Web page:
APPEAL from the Circuit Court of St. Clair County; the Hon.
HAROLD O. FARMER, Judge, presiding.
MR. JUSTICE GEORGE J. MORAN DELIVERED THE OPINION OF THE COURT:
Defendant was indicted along with two other defendants for the offense of armed robbery in violation of Ill. Rev. Stat. 1969, ch. 38, par. 18-2. Defendant pleaded not guilty at the arraignment and asserting a great deal of adverse publicity, moved for a change of venue which was denied. Thereafter, defendant appeared with his attorney and changed his plea to guilty and requested probation. The trial court accepted the plea, denied the request for probation, and sentenced the defendant to five to ten years in the Illinois State Penitentiary. Defendant appeals, contending that the trial court erred in failing to properly admonish the defendant as to the consequences of his plea and in denying defendant's request for probation and entering an excessive sentence.
The record discloses that at the hearing at which the guilty plea was entered, the court advised the defendant as follows:
"THE COURT: Well, I am sure your attorney has informed you as to your rights in this matter, and also the possible consequences of your plea of guilty, but it is also the duty of the Court at this time to inform you that under the Constitution and Laws of the State of Illinois you are entitled to trial by jury, to representation by counsel, to be confronted by witnesses who testify against you, and that you cannot be found guilty until you have been so found by the verdict of the jury of twelve jurors residing in this County; do you understand that?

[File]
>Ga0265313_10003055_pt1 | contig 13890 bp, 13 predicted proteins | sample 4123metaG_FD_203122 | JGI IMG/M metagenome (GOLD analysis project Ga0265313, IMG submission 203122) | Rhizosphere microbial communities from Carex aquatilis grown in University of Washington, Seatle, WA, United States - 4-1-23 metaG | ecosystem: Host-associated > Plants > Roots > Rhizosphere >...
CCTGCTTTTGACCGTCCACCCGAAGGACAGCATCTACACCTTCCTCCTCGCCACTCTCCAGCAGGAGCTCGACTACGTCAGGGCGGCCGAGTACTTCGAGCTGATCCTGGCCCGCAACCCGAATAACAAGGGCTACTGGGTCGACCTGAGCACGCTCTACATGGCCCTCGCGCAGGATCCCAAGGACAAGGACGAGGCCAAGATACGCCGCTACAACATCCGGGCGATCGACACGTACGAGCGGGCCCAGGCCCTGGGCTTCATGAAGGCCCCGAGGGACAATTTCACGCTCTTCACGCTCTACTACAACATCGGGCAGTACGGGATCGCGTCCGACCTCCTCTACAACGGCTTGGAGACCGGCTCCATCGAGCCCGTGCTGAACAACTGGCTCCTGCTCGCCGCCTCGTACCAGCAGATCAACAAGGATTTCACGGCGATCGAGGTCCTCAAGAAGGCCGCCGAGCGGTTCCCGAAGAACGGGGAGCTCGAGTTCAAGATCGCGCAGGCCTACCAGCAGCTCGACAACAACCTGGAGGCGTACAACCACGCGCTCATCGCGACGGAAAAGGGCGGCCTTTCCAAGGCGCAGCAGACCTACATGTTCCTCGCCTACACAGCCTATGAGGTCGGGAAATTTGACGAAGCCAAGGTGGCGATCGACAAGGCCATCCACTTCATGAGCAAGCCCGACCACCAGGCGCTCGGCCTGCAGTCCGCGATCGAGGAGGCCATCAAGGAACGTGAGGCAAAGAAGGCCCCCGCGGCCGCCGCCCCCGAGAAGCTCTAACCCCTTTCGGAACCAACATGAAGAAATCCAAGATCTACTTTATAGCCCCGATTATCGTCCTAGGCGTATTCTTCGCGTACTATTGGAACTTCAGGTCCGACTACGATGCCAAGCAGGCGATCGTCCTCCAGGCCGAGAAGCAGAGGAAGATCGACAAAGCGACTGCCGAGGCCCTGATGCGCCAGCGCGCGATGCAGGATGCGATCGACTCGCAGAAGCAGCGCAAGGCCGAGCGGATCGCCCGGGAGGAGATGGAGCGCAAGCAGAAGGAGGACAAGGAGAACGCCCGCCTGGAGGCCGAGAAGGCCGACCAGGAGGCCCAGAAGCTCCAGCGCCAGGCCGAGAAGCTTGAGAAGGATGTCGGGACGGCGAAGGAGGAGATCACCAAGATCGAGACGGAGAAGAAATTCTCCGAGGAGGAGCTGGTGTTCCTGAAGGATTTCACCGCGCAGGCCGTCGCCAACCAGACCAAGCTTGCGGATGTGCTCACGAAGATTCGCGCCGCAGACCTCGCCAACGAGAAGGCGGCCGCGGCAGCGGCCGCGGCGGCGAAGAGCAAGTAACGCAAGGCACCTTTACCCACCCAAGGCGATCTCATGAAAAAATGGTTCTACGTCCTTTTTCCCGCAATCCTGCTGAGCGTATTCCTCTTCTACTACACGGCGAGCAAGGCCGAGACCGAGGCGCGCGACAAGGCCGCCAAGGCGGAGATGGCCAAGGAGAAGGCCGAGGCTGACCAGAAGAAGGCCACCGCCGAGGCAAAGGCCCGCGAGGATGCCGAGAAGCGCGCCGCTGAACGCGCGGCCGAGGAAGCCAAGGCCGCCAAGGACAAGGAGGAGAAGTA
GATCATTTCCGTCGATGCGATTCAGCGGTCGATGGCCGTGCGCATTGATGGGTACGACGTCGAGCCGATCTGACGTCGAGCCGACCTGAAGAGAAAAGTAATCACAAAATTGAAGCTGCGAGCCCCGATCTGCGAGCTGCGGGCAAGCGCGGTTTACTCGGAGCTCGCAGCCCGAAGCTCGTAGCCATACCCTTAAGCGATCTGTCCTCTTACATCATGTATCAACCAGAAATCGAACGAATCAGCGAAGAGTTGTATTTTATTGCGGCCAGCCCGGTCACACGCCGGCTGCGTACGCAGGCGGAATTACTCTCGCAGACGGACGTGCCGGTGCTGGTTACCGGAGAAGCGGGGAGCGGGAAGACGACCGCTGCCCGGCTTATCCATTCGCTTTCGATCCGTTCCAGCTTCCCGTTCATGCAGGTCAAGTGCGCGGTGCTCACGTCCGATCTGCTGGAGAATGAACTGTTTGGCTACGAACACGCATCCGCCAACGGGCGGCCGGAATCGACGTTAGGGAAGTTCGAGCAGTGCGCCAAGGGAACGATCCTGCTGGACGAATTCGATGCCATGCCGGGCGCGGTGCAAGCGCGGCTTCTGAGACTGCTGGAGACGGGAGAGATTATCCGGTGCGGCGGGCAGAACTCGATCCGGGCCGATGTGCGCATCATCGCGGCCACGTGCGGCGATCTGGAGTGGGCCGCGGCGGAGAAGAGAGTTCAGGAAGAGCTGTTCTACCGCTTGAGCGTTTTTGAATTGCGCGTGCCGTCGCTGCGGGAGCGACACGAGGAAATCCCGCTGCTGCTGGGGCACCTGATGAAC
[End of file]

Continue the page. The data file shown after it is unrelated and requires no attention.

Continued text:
THE COURT: You must also understand on your plea of guilty, that the Court can adjudge you guilty of the crime of Armed Robbery, as alleged in the indictment, and could sentence you to indeterminate term in the Illinois State Penitentiary, of not less than one year, and for as many more years as the Court sees fit to impose upon you; do you understand?
THE COURT: The Court sets the minimum and maximum. In other words, I could give you one to five, eight to ten, anything from one on up; do you understand that?
• 1 Defendant first contends that the admonishment as to the sentence which could be imposed does not comply with the requirements of People v. Terry, 44 Ill.2d 38 and People v. Medley, 122 Ill. App.2d 279. However, in this case, in addition to stating that defendant could be sentenced to an indeterminate term of not less than one year and for as many more years as the court sees fit to impose, which was held inadequate in those cases, the trial court further stated that it would set the minimum and maximum and gave specific examples of possible sentences and the sentence actually imposed was within the limits of those examples explained to defendant. Therefore, we believe that defendant was properly admonished in this regard.
The record further discloses that the court's admonishment to the defendant and to the consequences of his plea were in compliance with Ill. Rev. Stat. 1969, ch. 38, par. 115-2 and Supreme Court Rule 401 (Ill. Rev. Stat. 1969, ch. 110A, par. 401) and demonstrates that defendant understandingly and voluntarily entered a plea of guilty.
Defendant next contends that the minimum sentence imposed is excessive in light of the facts and circumstances of the case and is inconsistent with the theory of sentencing in Illinois. As we stated in People v. Lillie, 79 Ill. App.2d 174 at 177-78:
"This court is cognizant of the Supreme Court's admonition in People v. Taylor, 33 Ill.2d 417, 211 N.E.2d 673, that the power granted reviewing courts to reduce sentences is to be applied with considerable caution and circumspection. We are, however, also aware of the constitutional provision that all penalties shall be proportioned to the nature of the offense (Article II, Section 11, Constitution of Illinois), and what purposes, hopefully, are to be achieved by the imposition of punishment for a criminal offense. People v. Brown, 60 Ill. App.2d 447, 208 N.E.2d 629; People v. Evrard, 55 Ill. App.2d 270, 204 N.E.2d 777.
`It is generally true that rehabilitation is best achieved under a system which gives great discretion to the parole ...